Introduced at WWDC 2019, SwiftUI is a declarative UI framework from Apple that enables developers to build native user interfaces for apps running on either iOS, iPadOS, watchOS, tvOS or macOS. Its highly declarative API makes it quite different from Apple’s previous UI frameworks, such as UIKit and AppKit, which in turn often requires us to adopt a somewhat different set of patterns and conventions when starting to use it.
On this Discover page, you’ll find links to lots of articles, tips and other content that all aims to give you a thorough understanding of some of those patterns, as well as how SwiftUI’s built-in suite of APIs and features work.
SwiftUI features a brand new layout system that in many ways encourages us to write more dynamic UIs that can scale and adjust according to factors like what device that our code is being run on, what accessibility settings that the user has enabled, and what locale that is currently being used.
What that means in practice is that, similar to when using Auto Layout, we need to write our layout code in a way that makes fewer assumptions about the overall environment that a given view will be rendered in. However, unlike Auto Layout, a SwiftUI layout is determined entirely by the view hierarchy itself, rather than by using dedicated objects like constraints.
When building our views declaratively, we also need to define our state in a declarative manner as well. Thankfully, SwiftUI ships with a comprehensive suite of state management tools, that range from property wrappers like
@Binding, to powerful dependency management mechanisms, such as the
Very often when building modern apps, we need to fetch the data for our views asynchronously, for example over the network. While doing that, we probably want to show the user some form of progress view, and we might also want to enable our views to be manually refreshed using the very popular pull-to-refresh mechanism. The following two articles show various techniques for implementing such asynchronous views using SwiftUI:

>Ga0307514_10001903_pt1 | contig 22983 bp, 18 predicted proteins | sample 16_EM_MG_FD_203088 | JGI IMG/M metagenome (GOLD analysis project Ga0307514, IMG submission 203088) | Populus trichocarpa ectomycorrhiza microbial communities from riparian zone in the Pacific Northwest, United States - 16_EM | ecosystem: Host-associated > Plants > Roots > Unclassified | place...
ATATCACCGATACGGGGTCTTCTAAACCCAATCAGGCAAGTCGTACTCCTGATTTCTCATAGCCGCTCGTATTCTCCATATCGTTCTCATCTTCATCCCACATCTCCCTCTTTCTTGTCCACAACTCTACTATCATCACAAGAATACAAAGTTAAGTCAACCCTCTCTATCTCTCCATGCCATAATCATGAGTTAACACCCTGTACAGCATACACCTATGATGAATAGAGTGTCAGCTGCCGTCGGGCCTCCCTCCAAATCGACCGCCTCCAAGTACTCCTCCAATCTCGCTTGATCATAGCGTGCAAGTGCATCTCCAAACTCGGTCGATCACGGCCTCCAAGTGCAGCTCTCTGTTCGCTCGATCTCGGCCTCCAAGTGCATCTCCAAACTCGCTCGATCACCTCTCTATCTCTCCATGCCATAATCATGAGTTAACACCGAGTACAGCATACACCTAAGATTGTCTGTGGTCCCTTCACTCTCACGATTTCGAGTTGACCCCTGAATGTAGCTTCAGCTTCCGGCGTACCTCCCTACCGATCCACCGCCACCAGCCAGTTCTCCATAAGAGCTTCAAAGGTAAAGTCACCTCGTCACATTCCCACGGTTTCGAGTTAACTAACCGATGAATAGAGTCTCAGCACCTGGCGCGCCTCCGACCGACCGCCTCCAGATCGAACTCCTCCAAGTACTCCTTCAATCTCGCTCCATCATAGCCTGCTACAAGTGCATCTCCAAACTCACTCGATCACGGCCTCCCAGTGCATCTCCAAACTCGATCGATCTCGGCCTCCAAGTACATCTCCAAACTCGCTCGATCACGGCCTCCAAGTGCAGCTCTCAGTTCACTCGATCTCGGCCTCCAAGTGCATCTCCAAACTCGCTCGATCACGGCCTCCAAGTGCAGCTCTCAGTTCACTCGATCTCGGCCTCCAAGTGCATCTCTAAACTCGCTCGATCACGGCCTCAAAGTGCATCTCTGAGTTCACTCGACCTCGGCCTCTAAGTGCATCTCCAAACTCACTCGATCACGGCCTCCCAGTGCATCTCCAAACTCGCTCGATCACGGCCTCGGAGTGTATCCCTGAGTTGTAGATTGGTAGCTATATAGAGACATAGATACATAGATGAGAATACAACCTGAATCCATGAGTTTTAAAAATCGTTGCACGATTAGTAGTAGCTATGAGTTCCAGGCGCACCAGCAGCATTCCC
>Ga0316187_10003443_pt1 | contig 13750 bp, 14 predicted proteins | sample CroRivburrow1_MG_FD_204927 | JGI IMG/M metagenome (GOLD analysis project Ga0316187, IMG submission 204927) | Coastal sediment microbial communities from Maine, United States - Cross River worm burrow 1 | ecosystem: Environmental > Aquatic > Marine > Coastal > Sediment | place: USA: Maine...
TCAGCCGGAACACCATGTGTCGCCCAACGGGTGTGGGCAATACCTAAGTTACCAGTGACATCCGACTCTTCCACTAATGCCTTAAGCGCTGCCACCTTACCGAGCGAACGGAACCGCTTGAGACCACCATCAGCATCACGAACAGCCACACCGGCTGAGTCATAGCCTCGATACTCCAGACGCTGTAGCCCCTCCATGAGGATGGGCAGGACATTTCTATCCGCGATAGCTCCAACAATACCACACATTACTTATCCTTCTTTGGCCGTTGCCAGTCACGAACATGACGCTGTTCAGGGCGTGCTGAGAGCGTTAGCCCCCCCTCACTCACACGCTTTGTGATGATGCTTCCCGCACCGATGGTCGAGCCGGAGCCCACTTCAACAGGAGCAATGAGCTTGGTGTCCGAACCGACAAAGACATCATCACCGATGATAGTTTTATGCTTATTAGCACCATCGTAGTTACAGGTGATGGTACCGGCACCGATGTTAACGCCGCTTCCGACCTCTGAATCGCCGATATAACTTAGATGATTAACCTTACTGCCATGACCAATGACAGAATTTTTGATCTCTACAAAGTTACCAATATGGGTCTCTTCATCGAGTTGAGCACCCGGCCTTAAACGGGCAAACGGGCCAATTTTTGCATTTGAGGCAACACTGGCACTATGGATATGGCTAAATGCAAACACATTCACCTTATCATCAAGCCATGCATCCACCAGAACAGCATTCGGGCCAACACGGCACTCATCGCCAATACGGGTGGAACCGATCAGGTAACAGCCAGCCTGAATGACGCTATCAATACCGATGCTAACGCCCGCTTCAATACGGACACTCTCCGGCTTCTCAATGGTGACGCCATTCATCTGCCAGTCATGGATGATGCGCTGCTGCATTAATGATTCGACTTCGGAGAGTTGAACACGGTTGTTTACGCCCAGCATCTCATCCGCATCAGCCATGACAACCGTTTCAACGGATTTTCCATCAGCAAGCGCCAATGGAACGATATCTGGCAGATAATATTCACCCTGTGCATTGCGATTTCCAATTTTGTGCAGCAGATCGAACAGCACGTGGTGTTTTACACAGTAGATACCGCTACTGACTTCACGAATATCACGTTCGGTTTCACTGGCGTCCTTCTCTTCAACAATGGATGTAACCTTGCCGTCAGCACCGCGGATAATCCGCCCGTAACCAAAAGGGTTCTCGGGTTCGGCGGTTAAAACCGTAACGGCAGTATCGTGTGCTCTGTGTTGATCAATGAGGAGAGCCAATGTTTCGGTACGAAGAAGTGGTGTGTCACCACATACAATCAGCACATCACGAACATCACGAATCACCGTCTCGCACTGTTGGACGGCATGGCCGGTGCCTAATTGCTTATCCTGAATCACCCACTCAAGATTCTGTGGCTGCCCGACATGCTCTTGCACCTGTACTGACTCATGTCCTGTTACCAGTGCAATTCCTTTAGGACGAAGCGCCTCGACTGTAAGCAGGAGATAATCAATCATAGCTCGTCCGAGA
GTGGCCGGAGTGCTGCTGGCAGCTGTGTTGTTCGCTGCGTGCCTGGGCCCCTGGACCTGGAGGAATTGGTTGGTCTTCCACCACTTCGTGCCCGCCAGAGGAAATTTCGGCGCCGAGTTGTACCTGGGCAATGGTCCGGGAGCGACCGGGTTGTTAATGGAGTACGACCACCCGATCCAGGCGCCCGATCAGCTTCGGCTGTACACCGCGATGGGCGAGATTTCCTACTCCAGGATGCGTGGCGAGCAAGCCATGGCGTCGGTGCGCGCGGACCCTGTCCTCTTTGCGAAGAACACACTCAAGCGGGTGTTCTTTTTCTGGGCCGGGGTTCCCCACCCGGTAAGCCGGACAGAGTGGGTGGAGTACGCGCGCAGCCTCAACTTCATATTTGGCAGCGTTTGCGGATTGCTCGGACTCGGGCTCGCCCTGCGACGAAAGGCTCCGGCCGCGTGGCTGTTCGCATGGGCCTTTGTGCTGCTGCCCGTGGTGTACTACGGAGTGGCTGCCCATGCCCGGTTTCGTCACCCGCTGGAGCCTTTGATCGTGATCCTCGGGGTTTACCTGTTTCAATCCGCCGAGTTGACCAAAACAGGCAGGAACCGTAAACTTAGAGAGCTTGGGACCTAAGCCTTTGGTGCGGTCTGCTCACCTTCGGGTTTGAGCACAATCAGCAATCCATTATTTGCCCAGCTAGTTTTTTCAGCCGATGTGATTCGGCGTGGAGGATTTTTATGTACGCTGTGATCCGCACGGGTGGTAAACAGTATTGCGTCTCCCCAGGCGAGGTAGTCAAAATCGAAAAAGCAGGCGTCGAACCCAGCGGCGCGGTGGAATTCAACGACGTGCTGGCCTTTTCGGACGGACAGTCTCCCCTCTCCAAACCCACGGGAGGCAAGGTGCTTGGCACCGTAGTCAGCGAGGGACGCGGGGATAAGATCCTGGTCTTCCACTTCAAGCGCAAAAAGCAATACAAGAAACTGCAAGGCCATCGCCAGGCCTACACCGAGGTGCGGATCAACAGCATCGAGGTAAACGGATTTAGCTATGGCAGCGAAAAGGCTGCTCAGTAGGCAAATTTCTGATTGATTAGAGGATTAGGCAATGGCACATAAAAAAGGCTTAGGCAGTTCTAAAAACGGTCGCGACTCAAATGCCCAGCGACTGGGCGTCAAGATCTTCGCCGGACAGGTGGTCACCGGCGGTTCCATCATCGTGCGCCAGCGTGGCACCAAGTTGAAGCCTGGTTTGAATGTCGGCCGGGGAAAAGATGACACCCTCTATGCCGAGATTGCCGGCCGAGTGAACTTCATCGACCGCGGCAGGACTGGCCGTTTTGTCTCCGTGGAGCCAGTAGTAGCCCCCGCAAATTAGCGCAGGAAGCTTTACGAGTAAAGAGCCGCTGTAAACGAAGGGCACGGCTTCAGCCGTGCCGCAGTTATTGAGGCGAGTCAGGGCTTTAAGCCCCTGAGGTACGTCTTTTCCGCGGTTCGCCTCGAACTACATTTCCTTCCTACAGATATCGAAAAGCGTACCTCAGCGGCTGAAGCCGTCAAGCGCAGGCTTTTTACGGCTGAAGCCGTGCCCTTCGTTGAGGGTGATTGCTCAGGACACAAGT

Apart from defining layouts and binding various kinds of state to our views, SwiftUI’s modifier system can also be used to apply custom styles to each of the views that we create. Here are a few ways to perform that kind of styling, and some tips on how to encapsulate and share such styles across an application:
What better way to learn more about SwiftUI than to hear from some of the people who actually built it? These two podcast episodes feature Josh Shaffer, engineering director with the UIKit and SwiftUI team, and Eliza Block, engineer on Xcode Previews, and contain a ton of interesting behind-the-scenes information on how these developer tools are designed, built and used by Apple.
At first glance, it might seem like adopting SwiftUI requires us to rewrite our entire user interface using it, but that couldn’t be further from the truth.
In fact, one of SwiftUI’s most powerful features is its UIKit and AppKit interoperability, which both enables us to bring in
NSView instances (as well as their view controller equivalents) into the declarative world of SwiftUI, and vice versa.